Name That Poisonous Beast!: the Final Episode

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    Name That Poisonous Beast!: the Final Episode

    In my last day as TR, I will end with a final “Name that Poisonous Beast!”.  Farewell, to poisonous beasts everywhere!  In this case, back in the garden.

    Name this poisonous beast!

    A)

    foxglove

    And it’s amphibian colleague:

    B)

    canetoad

    • A) Foxglove (Digitalis purpurea)
      • Entire plant (seeds, flowers, leaves) contains digitalis (cardiac glycoside); sometimes brewed as teas
    • B) Cane Toad (Bufo marinus)
      • Venom considered an aphrodisiac and a hallucinogen 2/2 bufotenin (serotonin analog); people engage in toad licking for this purpose
      • Unfortunately for toad lickers, the venom also contains bufadienolide (cardiac glycoside)
    • Cardiac Glycosides are also found in oleander, lily of the valley, squill, dogbane, and henbane
      • Mechanism: reversibly inhibits the sodium-potassium-ATPase pump, increasing intracellular sodium and decreasing intracellular potassium
        • Increased cardiocyte sodium increases intracellular calcium, ultimately leading to depolarization
        • Cardiotoxicity: prolongs refractory period in AV node, shortens refractory period in atria and ventricles, decreases resting membrane potential (increased automaticity)
      •  Effects:
        •  CV: palpitations, chest pressure, sob, lightheadedness
          • Multiple dysrhythmias (i.e. sinus bradycardia with block, sinus arrest, atrial tachycardia with block, junctional rhythms, ventricular tachycardia, bidirectional ventricular tachycardia, ventricular fibrillation); hypotension
        • Refractory hyperkalemia (magnitude is predictive of outcome)
        • GI: anorexia, n/v/d/abd pain
        • Neurologic: weakness, AMS (disorientation, confusion, lethargy, hallucinations), headache, hypotonia, hyporeflexia, dysarthria, ataxia, horizontal nystagmus, seizures
        • Visual: photophobia, blurred vision, scotomas, decreased visual acuity, color vision aberrations (i.e. yellow halos around lights)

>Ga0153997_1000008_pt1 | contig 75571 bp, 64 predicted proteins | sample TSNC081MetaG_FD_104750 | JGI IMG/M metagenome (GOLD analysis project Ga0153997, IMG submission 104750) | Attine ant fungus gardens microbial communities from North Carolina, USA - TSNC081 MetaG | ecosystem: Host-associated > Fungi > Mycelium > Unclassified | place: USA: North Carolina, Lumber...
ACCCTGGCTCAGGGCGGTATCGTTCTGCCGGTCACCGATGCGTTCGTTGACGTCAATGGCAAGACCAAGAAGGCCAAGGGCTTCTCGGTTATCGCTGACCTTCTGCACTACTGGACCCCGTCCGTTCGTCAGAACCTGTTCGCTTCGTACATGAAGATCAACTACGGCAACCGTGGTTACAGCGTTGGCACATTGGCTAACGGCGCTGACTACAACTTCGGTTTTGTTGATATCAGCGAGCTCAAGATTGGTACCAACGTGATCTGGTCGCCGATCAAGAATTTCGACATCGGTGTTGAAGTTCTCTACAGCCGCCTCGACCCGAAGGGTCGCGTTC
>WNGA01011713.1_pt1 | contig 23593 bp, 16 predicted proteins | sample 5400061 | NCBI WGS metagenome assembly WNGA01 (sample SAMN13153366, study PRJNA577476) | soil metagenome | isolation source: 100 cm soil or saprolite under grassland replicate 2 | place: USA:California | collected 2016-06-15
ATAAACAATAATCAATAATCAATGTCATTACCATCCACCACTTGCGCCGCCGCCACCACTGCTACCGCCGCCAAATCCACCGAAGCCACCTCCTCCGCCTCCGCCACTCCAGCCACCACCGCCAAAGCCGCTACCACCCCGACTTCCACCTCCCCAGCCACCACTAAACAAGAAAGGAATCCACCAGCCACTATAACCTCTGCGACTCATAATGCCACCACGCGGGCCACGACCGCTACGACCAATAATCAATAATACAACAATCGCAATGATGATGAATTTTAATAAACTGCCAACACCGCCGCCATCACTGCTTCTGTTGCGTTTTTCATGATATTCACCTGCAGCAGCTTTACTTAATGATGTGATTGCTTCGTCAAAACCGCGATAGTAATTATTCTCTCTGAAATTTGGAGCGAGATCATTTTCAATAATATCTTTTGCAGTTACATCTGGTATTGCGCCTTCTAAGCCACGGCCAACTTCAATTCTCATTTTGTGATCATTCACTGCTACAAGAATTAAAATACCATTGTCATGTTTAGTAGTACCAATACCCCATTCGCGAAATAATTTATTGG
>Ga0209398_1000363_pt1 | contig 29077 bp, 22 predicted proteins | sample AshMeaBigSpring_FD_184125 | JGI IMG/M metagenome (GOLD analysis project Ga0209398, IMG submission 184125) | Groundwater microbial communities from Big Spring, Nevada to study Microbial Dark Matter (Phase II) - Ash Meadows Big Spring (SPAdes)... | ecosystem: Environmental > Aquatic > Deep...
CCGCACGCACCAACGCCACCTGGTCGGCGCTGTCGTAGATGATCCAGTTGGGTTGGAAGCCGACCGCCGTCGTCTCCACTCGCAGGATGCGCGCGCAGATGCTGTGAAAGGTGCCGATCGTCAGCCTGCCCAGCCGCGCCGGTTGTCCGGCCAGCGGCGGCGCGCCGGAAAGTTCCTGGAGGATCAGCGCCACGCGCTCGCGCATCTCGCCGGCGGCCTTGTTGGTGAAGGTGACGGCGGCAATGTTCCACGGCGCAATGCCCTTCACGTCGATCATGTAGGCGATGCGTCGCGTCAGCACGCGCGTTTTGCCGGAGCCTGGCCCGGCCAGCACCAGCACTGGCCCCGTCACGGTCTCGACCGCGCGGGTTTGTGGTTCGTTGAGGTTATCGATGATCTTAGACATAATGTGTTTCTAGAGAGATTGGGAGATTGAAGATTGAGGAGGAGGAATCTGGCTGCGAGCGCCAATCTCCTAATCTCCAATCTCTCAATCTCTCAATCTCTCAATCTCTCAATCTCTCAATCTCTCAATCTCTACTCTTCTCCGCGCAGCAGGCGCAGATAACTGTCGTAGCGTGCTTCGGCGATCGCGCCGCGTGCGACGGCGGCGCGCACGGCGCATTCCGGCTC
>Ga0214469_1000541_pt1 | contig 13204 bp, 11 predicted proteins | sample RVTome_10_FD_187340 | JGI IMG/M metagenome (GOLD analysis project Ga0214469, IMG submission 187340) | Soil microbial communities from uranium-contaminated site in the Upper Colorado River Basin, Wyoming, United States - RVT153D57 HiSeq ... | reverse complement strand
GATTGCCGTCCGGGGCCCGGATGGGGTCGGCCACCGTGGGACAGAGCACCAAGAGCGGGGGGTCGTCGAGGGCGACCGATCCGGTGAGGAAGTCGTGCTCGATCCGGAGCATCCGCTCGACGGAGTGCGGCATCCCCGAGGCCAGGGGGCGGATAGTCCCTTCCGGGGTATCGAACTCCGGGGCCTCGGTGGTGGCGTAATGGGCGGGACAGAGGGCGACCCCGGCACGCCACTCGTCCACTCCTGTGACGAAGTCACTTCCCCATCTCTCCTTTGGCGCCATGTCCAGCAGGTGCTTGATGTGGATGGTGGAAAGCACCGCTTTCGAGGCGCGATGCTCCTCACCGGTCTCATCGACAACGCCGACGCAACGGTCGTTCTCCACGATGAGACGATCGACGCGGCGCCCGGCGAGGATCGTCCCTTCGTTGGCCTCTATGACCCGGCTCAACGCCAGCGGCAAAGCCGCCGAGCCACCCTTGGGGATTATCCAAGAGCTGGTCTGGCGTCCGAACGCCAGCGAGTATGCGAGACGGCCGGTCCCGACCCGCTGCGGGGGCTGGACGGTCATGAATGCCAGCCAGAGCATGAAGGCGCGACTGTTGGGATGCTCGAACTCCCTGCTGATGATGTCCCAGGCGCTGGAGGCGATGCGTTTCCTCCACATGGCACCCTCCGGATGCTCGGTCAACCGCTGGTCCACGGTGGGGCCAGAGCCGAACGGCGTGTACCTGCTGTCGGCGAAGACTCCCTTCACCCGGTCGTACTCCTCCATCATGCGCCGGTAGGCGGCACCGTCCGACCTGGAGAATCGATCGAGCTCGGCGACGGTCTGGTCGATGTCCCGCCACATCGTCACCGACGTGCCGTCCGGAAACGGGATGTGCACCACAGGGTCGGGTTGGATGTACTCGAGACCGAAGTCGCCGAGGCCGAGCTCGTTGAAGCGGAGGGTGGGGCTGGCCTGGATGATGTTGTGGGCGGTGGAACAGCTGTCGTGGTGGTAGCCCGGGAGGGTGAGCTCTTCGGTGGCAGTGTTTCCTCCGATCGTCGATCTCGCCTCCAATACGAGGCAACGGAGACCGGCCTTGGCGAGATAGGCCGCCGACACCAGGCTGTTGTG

• Renal: dysfunction more in chronic toxicity
        • Complications: MI, CVA, ATN, death
      • Diagnosis: clinical
        • Can send dig level; however, not all glycosides are measured by this assay and levels do not correlate with severity of illness (and also can not be used to calculate Digibind dose)
      • Treatment: in addition to supportive care,
        • Activated charcoal (ideally within 1 hour)
        • Atropine for clinically significant bradycardia
        • Essential treatment: Digoxin Fab fragment (Digibind)
          • Although not as effective as in Digoxin toxicity (2/2 incomplete cross-reactivity), give if unstable arrhythmias, hyperkalemia, or evidence of end-organ dysfunction
          • Action may take 30-60 minutes
          • Cardiac arrest: give 10-20 vials, prolonged resuscitation may be warranted
          • Hyperkalemia should be corrected by Digibind, other treatments do not reduce mortality and may lead to hypokalemia
        • If no Digibind, can use phenytoin, lidocaine, and/or magnesium for dysrhythmias; pacing and cardioversion may be attempted but could cause rhythm degeneration
          • AVOID: isoproterenol, quinidine, procainamide, calcium (possible “stone heart” – though latest studies show no harm)
        • HD ineffective for toxin removal 2/2 large volume of distribution
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